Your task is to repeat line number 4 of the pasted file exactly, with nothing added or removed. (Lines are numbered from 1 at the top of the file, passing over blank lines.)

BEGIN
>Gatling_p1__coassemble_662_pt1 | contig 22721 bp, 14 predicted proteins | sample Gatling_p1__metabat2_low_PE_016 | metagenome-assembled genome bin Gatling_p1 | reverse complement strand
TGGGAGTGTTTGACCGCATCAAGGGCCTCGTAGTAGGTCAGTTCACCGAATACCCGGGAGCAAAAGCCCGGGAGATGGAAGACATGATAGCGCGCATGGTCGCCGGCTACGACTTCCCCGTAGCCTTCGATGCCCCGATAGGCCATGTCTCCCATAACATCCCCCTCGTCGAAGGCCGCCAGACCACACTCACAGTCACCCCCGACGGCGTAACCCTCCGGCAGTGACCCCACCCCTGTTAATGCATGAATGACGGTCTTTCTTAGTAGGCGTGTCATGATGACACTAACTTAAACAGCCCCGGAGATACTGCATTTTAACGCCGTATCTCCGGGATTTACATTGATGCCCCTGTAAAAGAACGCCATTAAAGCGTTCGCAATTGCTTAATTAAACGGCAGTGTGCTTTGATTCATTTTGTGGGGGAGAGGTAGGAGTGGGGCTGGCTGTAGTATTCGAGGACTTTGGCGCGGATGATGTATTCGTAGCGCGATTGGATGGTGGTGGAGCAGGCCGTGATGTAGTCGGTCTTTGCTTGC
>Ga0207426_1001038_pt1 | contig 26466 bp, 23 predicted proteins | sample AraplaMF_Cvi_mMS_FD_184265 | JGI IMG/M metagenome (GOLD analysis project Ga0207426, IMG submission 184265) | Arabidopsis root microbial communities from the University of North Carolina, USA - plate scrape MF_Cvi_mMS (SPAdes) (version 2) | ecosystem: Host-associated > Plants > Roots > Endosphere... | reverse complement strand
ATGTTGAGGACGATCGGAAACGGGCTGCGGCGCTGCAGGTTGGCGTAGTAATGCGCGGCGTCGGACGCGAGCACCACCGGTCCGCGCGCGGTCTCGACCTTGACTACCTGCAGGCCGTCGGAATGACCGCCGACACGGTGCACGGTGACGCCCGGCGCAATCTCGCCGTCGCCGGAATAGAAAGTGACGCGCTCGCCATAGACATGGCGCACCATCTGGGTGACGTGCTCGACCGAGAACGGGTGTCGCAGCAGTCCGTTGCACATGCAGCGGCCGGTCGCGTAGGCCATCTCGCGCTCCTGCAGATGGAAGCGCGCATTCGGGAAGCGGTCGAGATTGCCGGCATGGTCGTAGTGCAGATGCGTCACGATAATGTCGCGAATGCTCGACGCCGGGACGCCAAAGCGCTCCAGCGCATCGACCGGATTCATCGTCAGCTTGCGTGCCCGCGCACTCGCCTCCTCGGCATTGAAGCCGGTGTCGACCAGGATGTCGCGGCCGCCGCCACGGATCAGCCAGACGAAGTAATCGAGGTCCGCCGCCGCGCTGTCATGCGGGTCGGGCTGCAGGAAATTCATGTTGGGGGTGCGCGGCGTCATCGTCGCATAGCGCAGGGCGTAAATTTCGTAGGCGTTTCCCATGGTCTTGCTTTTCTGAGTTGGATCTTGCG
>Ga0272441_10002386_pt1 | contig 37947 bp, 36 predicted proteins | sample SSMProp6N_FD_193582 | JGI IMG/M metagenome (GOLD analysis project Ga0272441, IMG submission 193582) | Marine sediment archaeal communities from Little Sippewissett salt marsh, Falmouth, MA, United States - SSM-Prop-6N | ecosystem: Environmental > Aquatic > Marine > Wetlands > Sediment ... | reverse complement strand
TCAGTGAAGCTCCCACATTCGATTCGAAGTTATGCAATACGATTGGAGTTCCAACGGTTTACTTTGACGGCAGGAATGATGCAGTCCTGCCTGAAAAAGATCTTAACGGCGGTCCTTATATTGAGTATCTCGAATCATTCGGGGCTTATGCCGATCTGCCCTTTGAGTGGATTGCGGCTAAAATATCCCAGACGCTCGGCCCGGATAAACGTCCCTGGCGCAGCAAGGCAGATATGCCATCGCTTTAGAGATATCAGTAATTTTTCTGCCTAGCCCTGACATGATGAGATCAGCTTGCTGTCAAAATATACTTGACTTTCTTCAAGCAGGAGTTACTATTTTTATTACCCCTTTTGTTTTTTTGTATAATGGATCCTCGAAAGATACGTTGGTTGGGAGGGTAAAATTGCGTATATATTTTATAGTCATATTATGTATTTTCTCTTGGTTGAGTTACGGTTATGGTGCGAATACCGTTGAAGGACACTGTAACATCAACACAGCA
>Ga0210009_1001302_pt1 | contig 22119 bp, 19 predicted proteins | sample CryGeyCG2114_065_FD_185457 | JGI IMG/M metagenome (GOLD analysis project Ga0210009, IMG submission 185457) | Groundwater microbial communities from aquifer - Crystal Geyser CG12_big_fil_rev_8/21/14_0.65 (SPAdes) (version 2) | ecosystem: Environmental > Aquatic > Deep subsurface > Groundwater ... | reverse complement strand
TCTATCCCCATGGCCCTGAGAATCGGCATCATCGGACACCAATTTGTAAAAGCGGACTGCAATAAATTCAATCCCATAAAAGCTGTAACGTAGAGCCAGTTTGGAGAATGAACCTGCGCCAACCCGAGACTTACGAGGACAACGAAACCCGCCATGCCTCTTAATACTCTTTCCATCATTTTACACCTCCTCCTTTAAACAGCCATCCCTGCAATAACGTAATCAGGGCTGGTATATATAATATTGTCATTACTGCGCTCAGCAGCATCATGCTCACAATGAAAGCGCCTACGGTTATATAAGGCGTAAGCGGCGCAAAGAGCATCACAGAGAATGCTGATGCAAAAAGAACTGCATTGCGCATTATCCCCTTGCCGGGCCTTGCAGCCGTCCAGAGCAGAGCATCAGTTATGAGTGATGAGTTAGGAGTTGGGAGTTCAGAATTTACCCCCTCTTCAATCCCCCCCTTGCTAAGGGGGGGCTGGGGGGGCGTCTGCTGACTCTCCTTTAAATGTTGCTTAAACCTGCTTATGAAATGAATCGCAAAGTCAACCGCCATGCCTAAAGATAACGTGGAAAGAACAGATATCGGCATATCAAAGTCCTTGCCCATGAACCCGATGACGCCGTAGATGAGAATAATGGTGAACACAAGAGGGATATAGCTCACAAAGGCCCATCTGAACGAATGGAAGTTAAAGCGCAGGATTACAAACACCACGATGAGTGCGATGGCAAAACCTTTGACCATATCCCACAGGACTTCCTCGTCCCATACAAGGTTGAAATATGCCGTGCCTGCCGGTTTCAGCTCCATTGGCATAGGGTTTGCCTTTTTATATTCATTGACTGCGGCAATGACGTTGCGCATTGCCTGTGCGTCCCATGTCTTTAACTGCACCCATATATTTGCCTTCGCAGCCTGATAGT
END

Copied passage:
ATGTTGAGGACGATCGGAAACGGGCTGCGGCGCTGCAGGTTGGCGTAGTAATGCGCGGCGTCGGACGCGAGCACCACCGGTCCGCGCGCGGTCTCGACCTTGACTACCTGCAGGCCGTCGGAATGACCGCCGACACGGTGCACGGTGACGCCCGGCGCAATCTCGCCGTCGCCGGAATAGAAAGTGACGCGCTCGCCATAGACATGGCGCACCATCTGGGTGACGTGCTCGACCGAGAACGGGTGTCGCAGCAGTCCGTTGCACATGCAGCGGCCGGTCGCGTAGGCCATCTCGCGCTCCTGCAGATGGAAGCGCGCATTCGGGAAGCGGTCGAGATTGCCGGCATGGTCGTAGTGCAGATGCGTCACGATAATGTCGCGAATGCTCGACGCCGGGACGCCAAAGCGCTCCAGCGCATCGACCGGATTCATCGTCAGCTTGCGTGCCCGCGCACTCGCCTCCTCGGCATTGAAGCCGGTGTCGACCAGGATGTCGCGGCCGCCGCCACGGATCAGCCAGACGAAGTAATCGAGGTCCGCCGCCGCGCTGTCATGCGGGTCGGGCTGCAGGAAATTCATGTTGGGGGTGCGCGGCGTCATCGTCGCATAGCGCAGGGCGTAAATTTCGTAGGCGTTTCCCATGGTCTTGCTTTTCTGAGTTGGATCTTGCG